Cab Calloway Biography
Best known for the song “Minnie the Moocher,” Cab Calloway was a famous singer and bandleader beginning in the 1920s, and he remained active in music throughout his golden years.
Cabell Calloway III was born on December 25, 1907, in Rochester, New York, the second of Cabell and Eulalia Reed Calloway’s six children. When he was six his family moved to Baltimore, Maryland, where his father practiced law and sold real estate. Young Cab enjoyed singing in church, but he was expected to follow in his father’s footsteps and study law. Except, his older sister Blanche had found work singing with a show in Chicago, Illinois, and after graduating from high school Calloway appealed to her for advice. She sent him a train ticket, and when he arrived in Chicago she gave him acting lessons and found him a job as a singer. He attended Crane College briefly, but he was committed to show business.
By 1925 Calloway was working as a drummer with the Sunset Cafe band in Chicago. By his twentieth birthday he had organized his own orchestra and was singing lead vocals again. The group, Cab Calloway and his Alabamians, became popular in Chicago, and eventually was hired to play at the Savoy Ballroom in New York City. That engagement did not go well, and Calloway dissolved the band. He was about to return to Chicago when he landed a part in a Broadway comedy, Connie’s Hot Chocolates, in which Calloway was praised for his rendition of “Ain’t Misbehavin’.”
After Broadway manager Irving Mills encouraged Calloway to form another band, Calloway put together another orchestra and immediately found work in New York nightclubs. In 1929 he was invited to fill in for Duke Ellington ( 1899–1974 ) at the Cotton Club, and for the next decade the two band – leaders played alternating engagements at the famous venue. It was during his Cotton Club years that Calloway developed his crisp, jazzy song – and – dance style.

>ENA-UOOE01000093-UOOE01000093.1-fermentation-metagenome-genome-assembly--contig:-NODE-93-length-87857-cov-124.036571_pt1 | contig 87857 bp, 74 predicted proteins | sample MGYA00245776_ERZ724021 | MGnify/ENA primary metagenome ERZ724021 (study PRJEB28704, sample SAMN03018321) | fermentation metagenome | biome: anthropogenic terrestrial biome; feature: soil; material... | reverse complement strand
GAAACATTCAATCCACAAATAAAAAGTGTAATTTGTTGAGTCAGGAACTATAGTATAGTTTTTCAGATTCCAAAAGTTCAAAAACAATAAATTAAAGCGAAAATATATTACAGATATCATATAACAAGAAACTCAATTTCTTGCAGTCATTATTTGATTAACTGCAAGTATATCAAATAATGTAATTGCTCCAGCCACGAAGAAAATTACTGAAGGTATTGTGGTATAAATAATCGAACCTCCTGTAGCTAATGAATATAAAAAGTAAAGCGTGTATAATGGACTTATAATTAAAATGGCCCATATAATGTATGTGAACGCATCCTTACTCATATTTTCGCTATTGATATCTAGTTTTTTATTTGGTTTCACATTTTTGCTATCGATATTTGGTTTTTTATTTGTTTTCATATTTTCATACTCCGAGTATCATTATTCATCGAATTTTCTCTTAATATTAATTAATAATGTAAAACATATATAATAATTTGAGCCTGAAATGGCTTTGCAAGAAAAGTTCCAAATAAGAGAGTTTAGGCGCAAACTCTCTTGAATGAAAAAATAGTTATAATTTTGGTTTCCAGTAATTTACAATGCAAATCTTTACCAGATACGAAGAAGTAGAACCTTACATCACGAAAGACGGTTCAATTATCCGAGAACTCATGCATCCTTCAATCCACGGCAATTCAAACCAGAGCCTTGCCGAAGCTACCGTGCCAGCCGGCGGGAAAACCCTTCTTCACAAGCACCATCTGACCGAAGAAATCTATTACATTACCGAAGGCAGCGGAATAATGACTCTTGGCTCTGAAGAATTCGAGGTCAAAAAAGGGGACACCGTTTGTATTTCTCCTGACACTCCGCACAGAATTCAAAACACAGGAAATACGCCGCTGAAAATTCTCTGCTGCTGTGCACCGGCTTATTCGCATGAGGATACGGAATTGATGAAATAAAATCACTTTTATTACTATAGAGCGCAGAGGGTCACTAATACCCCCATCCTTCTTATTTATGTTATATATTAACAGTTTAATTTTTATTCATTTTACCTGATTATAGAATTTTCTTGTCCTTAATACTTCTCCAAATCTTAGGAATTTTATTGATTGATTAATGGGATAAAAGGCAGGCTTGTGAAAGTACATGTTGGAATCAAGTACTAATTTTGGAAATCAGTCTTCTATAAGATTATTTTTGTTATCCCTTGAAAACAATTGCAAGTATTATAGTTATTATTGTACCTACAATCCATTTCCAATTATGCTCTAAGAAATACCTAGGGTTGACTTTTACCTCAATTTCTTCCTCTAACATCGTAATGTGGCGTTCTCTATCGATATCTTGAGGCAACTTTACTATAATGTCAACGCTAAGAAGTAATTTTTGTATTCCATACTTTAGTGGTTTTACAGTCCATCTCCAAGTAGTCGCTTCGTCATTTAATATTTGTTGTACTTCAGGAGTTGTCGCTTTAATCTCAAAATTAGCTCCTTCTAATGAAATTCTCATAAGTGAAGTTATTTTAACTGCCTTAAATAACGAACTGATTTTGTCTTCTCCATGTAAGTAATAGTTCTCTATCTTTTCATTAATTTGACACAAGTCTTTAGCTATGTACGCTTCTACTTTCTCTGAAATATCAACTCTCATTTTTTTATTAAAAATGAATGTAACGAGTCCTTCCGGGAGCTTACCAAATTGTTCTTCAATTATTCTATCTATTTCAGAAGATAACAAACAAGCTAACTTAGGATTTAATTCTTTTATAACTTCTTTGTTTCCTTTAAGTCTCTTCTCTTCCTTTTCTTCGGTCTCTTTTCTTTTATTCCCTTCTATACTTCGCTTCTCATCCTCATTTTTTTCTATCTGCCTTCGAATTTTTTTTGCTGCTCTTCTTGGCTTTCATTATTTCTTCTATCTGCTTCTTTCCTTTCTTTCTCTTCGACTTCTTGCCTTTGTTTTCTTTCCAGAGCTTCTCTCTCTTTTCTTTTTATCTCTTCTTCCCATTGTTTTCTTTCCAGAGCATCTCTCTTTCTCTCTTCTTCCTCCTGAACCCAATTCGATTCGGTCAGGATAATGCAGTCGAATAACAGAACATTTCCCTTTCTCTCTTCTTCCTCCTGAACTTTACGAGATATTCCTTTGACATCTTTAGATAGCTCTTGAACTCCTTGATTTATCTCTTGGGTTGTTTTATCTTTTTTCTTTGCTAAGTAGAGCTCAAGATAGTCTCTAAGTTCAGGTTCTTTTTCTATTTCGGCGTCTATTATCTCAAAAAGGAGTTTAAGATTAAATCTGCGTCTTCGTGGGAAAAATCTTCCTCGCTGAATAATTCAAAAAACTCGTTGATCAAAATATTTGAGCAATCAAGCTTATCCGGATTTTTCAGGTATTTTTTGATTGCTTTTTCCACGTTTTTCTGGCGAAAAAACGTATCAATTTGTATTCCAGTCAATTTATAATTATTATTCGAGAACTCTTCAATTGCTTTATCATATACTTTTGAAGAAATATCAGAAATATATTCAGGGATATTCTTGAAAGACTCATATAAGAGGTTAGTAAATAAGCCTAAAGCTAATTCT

Calloway was one of the first performers to purposely use scat singing, or random use of nonsense syllables. As with so many others, he began scat singing when he forgot a song’s lyrics. Audiences loved the sound, however, so he began to write tunes with scat choruses. Calloway’s trademark song “Minnie the Moocher” is one such composition. Its refrain — “hi de hi de hi de ho” — invites the audience to sing along. Recordings of “Minnie the Moocher” have sold millions of copies worldwide.
Musician, actor, author
Calloway was very popular in the 1930s and 1940s. He appeared in such films as International House and Stormy Weather. He helped to popularize the jitterbug with songs like “Jumpin’ Jive,” “Reefer Man,” and “It Ain’t Necessarily So.” He even wrote a book, Hepster’s Dictionary, which sold two million copies. Although Calloway is not always associated with the big-band era, he worked with many brilliant musicians who were attracted by the top salaries he was able to pay.
During World War II ( 1939–45 ) Calloway entertained troops in the United States and Canada. After the war he returned to club work and to Broadway, most notably as the character of Sportin’ Life in Porgy and Bess. In the 1960s he took another Broadway role, that of Horace Vandergelder in the all – black version of Hello, Dolly! His work with Pearl Bailey ( 1918–1990 ) was the highlight of a long friendship — he had helped Bailey get a start in show business in 1945.
Popular in his eighties
Calloway’s appearance in the 1980 film The Blues Brothers gave him the opportunity to perform “Minnie the Moocher” for an audience young enough to be his grandchildren. Dressed in a white suit with tails, he made the song the highlight of the film. Critics praised Calloway, and his popularity soared. Calloway continued to perform into his eighties, sometimes joined by his daughter Chris. The Philadelphia Inquirer observed that “his moves have slowed a bit since the ’30s. But every bit of his voice is still there—and every bit of the style and grace that made the legend.”
Cab Calloway died in November 1994, five months after suffering a stroke. He was survived by his wife, Nuffie, whom he married in 1953. When once asked if he had any heroes in the music business, Calloway scoffed at the very idea. “I’ll tell you who my heroes are,” he said. “My heroes are the notes, man. The music itself. You understand what I’m saying? I love the music. The music is my hero.”
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